Council botch-up costly for business owners

By Natalie Dixon

9 comments
Papamoa couple Ricky Lee and Anna Lawrence said they had suffered a 'huge loss' because of the council's lack of communication.
Papamoa couple Ricky Lee and Anna Lawrence said they had suffered a 'huge loss' because of the council's lack of communication.

Tauranga City Council could face legal action after a stuff-up left a group of business owners thousands of dollars out of pocket and forced one to sell up.

In September, the council made changes to its Operation of Mobile Shops Policy, which meant food vendors were now only allowed to park in a residential area for 15 minutes instead of an hour.

But a city manager has admitted the council failed to update its website or brochures, leaving many affected traders in the dark until council staff kicked them off their sites.

Papamoa couple Ricky Lee, 30, and Anna Lawrence, 29, said they had suffered a "huge loss" because of the council's lack of communication.

They are speaking to their lawyer about legal action to recoup some of their lost earnings.

After months of market research, the pair bought Dutch Queen, a caravan from which they sold organic drinks, Dutch frites, Kransky sausages and icecreams.

They say they spoke to council staff dozens of times and looked online to make sure they knew the restrictions of their trading licence but were not told of the new rules, despite applying for their licence the month the changes came into force.

"Dutch Queen is parked up our driveway right now because the changes basically mean we cannot trade anywhere," Ms Lawrence told the Bay of Plenty Times.

"We were parked up at the Mount over Christmas and things were going really well, until this guy from council came and told us to move on. He pulled out all this information, these new rules which we had never seen before. When we compared them to the information we had printed off council's website, it was completely different. He kicked us out on grounds we had never seen."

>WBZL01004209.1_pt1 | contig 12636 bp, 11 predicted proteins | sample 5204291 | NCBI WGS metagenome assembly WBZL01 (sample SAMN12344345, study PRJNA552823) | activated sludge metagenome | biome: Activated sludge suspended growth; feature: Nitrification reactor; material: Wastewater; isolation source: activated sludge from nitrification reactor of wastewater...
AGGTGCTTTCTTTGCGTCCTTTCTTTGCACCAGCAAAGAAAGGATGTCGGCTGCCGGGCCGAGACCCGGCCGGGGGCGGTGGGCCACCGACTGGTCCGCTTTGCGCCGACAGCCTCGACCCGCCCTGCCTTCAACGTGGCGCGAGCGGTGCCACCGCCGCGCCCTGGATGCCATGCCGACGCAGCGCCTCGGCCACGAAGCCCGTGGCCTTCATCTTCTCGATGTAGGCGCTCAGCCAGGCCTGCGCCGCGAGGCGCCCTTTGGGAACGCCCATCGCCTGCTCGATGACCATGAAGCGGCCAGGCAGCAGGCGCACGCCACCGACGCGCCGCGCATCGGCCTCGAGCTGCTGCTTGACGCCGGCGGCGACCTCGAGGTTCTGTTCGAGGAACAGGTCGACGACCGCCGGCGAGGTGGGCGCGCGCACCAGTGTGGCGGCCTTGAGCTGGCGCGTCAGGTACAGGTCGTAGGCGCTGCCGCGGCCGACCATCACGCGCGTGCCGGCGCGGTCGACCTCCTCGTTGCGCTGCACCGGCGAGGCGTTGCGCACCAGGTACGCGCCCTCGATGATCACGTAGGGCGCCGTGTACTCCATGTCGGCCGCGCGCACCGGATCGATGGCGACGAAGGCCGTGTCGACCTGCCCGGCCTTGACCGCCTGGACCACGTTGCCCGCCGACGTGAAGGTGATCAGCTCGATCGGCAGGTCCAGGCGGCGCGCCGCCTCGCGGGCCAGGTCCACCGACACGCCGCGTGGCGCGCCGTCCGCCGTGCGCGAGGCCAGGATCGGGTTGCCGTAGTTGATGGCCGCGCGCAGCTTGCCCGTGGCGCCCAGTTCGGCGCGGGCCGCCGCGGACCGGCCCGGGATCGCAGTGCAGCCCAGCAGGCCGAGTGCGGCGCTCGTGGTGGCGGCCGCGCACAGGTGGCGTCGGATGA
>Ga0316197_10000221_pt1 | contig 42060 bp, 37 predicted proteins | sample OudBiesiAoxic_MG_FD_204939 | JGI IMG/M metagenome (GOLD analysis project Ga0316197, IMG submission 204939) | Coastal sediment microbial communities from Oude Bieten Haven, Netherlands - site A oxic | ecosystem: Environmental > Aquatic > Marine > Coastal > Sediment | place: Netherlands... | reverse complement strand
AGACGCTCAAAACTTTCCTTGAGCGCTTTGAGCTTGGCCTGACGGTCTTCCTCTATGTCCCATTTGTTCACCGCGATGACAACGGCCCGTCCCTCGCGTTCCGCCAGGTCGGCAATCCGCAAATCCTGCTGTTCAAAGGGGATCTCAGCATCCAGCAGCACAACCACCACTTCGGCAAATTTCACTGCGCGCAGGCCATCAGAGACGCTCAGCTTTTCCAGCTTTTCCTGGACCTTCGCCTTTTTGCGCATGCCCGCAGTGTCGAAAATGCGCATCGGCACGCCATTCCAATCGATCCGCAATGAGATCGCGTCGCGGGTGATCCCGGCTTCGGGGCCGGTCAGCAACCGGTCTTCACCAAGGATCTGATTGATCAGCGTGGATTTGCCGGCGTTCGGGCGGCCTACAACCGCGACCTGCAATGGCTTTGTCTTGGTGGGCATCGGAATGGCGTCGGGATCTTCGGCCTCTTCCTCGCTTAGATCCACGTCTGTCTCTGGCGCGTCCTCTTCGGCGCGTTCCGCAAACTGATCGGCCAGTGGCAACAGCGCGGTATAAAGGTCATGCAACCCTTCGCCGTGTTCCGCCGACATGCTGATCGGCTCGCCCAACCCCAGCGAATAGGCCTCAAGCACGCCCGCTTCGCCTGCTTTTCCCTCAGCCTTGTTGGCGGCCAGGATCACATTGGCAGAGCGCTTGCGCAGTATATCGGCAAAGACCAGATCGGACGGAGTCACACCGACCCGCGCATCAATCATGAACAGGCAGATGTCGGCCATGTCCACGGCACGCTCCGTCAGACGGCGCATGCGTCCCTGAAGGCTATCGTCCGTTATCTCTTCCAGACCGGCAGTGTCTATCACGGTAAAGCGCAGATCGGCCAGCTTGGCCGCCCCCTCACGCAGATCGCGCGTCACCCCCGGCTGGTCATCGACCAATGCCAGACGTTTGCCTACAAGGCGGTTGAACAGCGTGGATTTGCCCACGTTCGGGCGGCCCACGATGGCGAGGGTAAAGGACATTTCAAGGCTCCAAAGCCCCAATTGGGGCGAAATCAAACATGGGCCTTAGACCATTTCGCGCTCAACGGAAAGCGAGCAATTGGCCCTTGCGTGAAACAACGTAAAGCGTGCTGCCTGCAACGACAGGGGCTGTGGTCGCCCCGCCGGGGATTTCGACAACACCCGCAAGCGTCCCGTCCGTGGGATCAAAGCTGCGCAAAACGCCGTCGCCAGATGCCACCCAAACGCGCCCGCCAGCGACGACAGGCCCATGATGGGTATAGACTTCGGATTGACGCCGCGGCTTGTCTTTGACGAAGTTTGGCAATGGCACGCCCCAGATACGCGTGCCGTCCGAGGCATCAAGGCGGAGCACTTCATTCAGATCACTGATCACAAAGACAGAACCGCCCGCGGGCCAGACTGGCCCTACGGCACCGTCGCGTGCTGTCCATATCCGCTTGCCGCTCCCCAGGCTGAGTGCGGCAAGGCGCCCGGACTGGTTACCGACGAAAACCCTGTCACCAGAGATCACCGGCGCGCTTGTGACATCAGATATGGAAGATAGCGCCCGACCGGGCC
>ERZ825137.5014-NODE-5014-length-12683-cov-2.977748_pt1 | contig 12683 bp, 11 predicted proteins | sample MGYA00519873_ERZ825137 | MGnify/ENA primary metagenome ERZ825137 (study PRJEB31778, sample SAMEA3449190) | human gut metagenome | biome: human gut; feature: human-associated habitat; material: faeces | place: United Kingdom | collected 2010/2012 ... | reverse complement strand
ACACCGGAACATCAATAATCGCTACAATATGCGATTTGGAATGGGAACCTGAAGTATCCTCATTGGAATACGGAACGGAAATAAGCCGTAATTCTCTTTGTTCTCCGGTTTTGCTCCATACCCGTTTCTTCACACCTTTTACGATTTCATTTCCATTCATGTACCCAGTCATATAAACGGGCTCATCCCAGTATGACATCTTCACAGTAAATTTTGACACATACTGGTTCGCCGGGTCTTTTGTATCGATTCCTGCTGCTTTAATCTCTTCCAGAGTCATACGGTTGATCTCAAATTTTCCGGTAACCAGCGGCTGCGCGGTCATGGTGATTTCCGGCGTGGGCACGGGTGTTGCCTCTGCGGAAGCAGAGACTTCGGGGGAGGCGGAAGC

Mr Lee said the couple would have thought twice about going into business had they seen the "ridiculous" new policy. The couple were still trading at markets and private functions but they had lost most of their income, he said.

"I had to get part-time work because of these changes, which most people don't even know exist."

Brooklyn Reardon, 21, was also investigating legal action after she was forced to sell her caravan, from which she sold real fruit icecream.

"I brought the caravan off Trade Me and spent weeks doing it up with the help of my family and friends.

"I got brochures explaining the rules from council and made a number of calls to council to double check my rights.

"Over and over again I was told to check the council website, which I know now had not been updated and had the wrong information on it."

She sold her caravan after meeting with council staff. "They were full of weak excuses and we did not get an apology."

Council manager environmental compliance John Payne said there had been a "breakdown in communication" which had caused the problem.

The changes were necessary and it was normal to get "teething problems" when introducing new policies and council was working on getting the right balance.

"We didn't communicate the changes with licence holders as well as we could or update the website, and we appreciate that this has caused a headache for some people."

- Bay of Plenty Times

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